Should Mercury-Filled Canned Tuna Be Legal?

Low in fat, high in protein, and filled with omega-3 fatty acids (which protects against heart disease and stimulates brain activity), canned tuna is a wonder food on paper. Until it starts making your hair fall out.

As Mother Jones reports, Deborah Landvik-Fellner ate canned albacore tuna daily for 12 years until her hair started falling out and her speech started slurring. When she got her blood tested, frightening results came back: it had 48 parts per billion of mercury, nearly ten times the Environmental Protection Agency's notion of "safe."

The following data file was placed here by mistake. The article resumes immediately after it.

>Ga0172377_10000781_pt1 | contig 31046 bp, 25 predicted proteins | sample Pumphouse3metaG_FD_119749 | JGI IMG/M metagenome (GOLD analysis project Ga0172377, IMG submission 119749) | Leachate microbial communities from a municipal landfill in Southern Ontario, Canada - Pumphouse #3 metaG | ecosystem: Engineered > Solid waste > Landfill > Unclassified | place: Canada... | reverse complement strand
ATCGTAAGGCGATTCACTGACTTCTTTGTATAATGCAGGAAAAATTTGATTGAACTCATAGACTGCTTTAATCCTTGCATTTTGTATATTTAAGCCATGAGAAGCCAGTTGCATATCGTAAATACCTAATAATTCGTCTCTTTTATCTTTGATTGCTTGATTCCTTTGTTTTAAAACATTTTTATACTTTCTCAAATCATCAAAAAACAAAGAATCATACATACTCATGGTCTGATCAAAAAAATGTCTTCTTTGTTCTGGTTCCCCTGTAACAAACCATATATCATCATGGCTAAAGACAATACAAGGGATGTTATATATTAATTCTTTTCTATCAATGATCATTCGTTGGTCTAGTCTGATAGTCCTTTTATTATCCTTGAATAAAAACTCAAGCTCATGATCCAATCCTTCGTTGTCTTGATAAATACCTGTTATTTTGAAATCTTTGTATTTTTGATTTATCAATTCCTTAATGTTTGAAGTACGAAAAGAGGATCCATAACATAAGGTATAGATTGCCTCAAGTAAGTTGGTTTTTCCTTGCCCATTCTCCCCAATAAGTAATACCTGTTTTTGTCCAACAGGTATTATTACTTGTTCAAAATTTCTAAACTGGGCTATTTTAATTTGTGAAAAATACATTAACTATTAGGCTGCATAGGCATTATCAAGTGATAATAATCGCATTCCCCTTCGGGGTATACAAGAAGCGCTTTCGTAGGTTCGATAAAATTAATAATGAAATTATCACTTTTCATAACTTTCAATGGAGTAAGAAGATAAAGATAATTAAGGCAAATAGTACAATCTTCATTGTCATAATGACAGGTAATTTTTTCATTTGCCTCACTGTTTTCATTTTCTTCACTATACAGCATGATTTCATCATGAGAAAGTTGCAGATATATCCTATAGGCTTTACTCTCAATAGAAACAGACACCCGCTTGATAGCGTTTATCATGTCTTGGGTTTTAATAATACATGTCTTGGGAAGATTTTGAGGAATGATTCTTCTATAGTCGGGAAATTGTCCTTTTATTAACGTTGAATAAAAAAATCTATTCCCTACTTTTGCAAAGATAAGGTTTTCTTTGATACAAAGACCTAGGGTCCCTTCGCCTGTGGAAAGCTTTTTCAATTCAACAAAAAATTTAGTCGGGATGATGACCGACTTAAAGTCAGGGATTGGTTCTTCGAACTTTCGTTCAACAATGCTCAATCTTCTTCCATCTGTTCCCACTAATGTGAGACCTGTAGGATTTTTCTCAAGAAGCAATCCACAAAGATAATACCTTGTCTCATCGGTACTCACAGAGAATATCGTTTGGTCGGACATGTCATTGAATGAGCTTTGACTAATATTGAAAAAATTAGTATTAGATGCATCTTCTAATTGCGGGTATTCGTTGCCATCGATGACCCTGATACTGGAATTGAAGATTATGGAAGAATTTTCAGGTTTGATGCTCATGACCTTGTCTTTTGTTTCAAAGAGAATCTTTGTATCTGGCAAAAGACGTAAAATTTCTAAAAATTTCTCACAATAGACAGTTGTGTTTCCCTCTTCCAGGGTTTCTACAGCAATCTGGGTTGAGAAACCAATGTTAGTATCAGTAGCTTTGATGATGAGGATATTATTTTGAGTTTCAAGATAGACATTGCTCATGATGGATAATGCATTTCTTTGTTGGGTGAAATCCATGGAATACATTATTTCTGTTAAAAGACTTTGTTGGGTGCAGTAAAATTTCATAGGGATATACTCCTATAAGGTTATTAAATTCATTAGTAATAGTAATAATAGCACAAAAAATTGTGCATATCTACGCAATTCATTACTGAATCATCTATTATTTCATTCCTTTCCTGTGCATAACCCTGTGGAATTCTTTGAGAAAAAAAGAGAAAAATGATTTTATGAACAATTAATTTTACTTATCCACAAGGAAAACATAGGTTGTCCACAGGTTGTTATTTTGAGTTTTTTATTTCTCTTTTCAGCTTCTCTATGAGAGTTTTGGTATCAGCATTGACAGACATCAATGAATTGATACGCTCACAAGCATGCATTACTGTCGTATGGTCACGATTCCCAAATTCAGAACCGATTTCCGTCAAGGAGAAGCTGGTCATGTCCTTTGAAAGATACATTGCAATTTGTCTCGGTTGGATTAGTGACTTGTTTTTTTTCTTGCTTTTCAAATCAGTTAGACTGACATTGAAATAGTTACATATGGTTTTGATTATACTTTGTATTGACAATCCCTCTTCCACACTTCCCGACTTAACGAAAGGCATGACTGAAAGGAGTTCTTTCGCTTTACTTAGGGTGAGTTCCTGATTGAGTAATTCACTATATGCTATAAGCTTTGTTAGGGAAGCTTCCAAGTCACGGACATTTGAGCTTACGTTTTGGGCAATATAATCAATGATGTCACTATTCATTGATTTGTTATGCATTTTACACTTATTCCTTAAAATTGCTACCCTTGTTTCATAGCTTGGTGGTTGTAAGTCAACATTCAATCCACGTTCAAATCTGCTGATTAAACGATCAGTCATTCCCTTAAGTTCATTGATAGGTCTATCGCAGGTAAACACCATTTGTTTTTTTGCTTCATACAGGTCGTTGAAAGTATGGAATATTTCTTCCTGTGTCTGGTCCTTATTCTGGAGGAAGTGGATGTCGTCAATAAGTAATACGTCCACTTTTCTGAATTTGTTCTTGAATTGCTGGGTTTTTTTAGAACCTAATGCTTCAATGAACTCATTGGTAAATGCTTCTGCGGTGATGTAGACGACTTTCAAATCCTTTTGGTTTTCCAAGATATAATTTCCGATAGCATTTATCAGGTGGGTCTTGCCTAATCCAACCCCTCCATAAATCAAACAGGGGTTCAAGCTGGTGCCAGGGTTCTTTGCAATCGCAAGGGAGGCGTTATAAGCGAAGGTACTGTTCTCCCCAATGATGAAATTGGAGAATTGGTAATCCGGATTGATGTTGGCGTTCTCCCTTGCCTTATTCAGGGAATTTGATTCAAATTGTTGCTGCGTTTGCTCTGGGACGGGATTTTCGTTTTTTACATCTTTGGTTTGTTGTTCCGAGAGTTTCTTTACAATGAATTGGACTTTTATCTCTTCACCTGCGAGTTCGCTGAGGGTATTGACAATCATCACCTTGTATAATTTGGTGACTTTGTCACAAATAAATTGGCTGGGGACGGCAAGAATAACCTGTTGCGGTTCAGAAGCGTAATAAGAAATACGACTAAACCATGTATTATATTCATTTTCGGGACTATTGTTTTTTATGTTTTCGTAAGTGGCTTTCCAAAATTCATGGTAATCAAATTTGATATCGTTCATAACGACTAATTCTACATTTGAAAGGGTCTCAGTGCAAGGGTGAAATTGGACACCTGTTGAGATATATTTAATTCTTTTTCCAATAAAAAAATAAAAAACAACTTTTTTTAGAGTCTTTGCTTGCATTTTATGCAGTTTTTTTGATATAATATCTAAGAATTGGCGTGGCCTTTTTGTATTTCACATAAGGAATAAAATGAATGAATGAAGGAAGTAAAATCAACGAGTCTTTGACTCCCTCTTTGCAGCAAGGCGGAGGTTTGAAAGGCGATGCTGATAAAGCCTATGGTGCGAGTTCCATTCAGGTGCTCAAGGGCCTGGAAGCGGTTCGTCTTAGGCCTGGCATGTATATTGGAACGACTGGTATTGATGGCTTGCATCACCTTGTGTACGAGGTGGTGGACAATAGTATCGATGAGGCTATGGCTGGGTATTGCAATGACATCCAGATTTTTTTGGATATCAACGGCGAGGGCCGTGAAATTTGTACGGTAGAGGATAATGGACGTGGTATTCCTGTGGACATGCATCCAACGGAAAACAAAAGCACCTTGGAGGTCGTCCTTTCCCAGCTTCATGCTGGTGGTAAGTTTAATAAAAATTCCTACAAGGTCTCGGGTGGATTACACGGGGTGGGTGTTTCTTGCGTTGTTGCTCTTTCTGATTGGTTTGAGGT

Shouldn't tuna be labeled if it's so dangerous? The Tuna Foundation sure hopes not. They know mercury scares will cause sales to plummet. In 2005, tuna companies launched a $25 million campaign to counteract the FDA's advisory. They ran full-page newspaper ads touting tuna's on-paper perks ("Tuna: A Smart Catch") and used celebrity doctors as endorsement bait. Do mercury levels in canned tuna scare you? Or do you eat it anyway?